Clarissa Harlowe Barton Biography (1821-1912)
- teacher, organizer, nurse
Clara Barton was nicknamed "Angel of the Battlefield" for her extraordinary work with wounded soldiers during the Civil War. Her most lasting legacy, however, was the establishment of the American Red Cross, a relief organization which still exists today.
Clara Barton was born on December 25, 1821, the youngest of Stephen Barton and Sally Stone's five children. By all accounts, Barton was a painfully shy child, although always stunningly brilliant. Her older brothers and sisters (the next eldest was 10 years older than Barton) coddled her and taught her, sothat she was able to read and write at a very early age. Barton's first encounter with nursing occurred at age 11, when her brother slipped from a barn roof and suffered catastrophic injuries. Barton cared for him for two years.
At age 15, Barton began her first career as a schoolteacher. Her family had guided her towards this profession, hoping that it would help her overcome herintense shyness. Indeed, it would appear that teaching had its desired affect, given the strength of Barton's later personality, and her ability to speakpublicly, organize, and convince political and governmental officials to address her causes. In 1850, Barton went to Bordentown, New Jersey to teach. Atthis time, all the schools in New Jersey charged their pupils, a situation Barton found abhorrent. She offered to go without pay at the Bordentown schools, if all children were allowed to attend without cost to them. The school system accepted her offer, and Barton is credited with establishing the first free school in the state. The school grew by leaps and bounds. Unfortunately, the school administrator's chose to hire a male principal to take Barton's place, angering Barton. Perhaps due to the stress of this situation, Barton suffered the first of many "breakdowns which haunted her life." Barton left teaching to recuperate.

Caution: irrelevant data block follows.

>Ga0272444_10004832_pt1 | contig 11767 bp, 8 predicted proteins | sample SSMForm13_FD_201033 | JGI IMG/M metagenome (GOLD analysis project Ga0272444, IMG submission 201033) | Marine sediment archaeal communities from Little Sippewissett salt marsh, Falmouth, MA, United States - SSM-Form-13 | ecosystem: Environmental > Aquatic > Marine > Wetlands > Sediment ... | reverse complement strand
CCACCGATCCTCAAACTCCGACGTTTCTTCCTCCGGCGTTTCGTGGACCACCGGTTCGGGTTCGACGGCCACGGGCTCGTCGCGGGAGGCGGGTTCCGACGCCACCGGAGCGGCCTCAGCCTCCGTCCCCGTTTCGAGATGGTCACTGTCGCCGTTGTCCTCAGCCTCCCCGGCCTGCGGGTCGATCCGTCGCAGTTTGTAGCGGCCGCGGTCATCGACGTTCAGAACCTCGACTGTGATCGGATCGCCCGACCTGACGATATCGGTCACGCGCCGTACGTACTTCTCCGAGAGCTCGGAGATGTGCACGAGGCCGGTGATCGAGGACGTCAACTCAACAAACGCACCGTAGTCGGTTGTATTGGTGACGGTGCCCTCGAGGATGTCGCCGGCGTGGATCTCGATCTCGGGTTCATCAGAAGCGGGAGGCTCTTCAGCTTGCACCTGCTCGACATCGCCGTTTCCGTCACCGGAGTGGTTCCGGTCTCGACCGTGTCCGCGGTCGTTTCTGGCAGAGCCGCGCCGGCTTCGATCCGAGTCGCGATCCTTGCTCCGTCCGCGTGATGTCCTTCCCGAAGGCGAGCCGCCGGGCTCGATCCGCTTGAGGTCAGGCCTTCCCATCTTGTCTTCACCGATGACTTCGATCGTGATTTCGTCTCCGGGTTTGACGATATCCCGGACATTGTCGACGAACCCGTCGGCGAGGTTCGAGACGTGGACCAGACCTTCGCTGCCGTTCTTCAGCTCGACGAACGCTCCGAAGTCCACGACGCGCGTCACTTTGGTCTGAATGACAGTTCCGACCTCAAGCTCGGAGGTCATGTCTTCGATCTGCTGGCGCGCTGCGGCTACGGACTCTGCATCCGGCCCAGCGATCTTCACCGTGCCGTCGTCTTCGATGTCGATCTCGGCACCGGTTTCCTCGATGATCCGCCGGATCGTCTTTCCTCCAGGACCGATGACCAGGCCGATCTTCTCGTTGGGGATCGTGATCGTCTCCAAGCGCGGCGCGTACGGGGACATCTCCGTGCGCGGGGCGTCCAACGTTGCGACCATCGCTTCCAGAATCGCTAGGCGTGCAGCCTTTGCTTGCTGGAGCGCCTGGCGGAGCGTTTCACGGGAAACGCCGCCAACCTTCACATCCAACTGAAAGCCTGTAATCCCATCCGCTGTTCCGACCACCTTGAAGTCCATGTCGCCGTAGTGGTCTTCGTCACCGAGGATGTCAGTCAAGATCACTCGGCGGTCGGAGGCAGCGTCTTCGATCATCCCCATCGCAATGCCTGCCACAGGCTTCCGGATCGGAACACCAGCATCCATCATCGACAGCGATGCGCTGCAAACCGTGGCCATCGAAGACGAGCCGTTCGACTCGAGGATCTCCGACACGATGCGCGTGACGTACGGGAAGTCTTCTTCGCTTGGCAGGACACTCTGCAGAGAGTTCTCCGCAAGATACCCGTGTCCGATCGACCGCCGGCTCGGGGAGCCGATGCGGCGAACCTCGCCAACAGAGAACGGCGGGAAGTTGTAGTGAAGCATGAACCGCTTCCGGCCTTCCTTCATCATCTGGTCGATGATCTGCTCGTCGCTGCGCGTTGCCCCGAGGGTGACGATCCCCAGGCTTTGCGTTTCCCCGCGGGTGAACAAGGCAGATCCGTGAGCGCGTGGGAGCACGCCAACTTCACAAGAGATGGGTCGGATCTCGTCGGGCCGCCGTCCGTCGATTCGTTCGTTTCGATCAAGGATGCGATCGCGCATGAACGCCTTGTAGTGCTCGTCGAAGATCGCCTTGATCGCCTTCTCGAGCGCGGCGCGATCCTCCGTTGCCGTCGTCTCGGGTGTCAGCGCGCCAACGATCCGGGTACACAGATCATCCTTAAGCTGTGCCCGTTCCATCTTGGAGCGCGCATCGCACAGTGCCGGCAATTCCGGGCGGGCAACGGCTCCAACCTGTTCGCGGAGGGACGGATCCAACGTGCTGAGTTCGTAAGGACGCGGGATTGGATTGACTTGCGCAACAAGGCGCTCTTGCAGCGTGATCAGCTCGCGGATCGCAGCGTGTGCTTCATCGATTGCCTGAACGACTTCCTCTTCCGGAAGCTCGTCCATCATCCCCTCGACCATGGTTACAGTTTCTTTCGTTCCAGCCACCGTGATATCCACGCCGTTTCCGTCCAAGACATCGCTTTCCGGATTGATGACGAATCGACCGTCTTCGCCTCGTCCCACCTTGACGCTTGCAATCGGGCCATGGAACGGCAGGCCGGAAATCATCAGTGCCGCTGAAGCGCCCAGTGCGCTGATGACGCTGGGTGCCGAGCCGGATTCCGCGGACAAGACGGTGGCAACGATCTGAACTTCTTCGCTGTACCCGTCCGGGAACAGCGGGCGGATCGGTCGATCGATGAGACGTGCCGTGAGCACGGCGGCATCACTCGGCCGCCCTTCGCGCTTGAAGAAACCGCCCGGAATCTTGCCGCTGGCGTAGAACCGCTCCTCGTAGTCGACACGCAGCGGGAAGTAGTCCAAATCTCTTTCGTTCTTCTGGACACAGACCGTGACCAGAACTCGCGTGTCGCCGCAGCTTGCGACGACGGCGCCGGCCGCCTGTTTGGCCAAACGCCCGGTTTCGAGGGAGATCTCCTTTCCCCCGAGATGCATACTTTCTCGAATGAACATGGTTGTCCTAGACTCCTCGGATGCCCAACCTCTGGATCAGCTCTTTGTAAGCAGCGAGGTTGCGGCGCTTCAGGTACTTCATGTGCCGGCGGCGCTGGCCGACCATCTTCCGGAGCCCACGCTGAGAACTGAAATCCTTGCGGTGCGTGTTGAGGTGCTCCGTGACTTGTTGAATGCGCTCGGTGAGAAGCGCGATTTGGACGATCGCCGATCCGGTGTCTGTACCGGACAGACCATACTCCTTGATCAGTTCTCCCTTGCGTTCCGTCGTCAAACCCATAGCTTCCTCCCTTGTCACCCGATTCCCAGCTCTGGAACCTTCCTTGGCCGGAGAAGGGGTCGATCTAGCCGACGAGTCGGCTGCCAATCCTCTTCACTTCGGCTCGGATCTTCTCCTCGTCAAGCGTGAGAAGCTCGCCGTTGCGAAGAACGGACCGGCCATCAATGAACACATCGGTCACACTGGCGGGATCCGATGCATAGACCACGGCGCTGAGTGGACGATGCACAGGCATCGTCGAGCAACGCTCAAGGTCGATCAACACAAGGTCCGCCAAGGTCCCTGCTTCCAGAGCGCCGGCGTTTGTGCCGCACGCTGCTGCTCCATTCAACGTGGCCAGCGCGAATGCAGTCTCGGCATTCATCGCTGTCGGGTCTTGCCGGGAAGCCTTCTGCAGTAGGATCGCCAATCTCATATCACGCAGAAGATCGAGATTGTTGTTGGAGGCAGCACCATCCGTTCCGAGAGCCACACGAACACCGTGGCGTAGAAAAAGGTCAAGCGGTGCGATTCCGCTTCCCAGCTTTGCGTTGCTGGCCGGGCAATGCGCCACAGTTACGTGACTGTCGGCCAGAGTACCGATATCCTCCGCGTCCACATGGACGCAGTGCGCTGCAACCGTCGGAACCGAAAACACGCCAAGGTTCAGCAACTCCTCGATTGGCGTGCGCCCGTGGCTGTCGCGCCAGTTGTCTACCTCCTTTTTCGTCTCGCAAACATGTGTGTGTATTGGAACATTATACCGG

After a period of rest, Barton went to Washington D.C., where she became a clerk in the U.S. Patent Office. This was another "first" for Barton, as no other American woman had ever held such a governmental post. Barton kept this until 1861, when she resigned in order to pursue her interest in delivering supplies to the troops during the Civil War.
Barton started her Civil War efforts by collecting items ranging from bandages and medical supplies to socks which were needed by the soldiers in the front lines. After a while, she received permission to actually visit the battlefields to deliver these items personally. She began assisting in the care of the wounded, and worked tirelessly through horrific conditions to provide these wounded and ill soldiers with compassionate nursing care.
In 1865, Barton took an interest in identifying the vast numbers of missing and dead soldiers. She ran a missing person's office (the first woman to heada bureau for the U.S. government), lectured on a circuit about her experiences in the war, and worked for the suffragist movement to gain the right to vote for women.
Unfortunately, Barton's feeble health again interrupted her activities, and she had to withdraw from her work and take a rest. In 1869, she ended up seeking a cure in Switzerland, where she began to familiarize herself with the work of the International Red Cross. Although in Europe to bolster her own help,Barton ended up traveling to France to provide aid during the Franco-Prussian War. She also worked in both Strasbourg and Lyon to try to improve the conditions of impoverished women by providing them with work.
In 1873, Barton returned to the U.S., determined to start a branch of the International Red Cross in the United States, and passionate about convincing the U.S. government to ratify the Geneva Convention, which would set policy forthe treatment of sick and wounded soldiers by the Red Cross. Although her health sent her to a spa in Danville, NY for a time, Barton was able to convince the U.S. government to ratify the Geneva Agreement. The document was signedin 1882.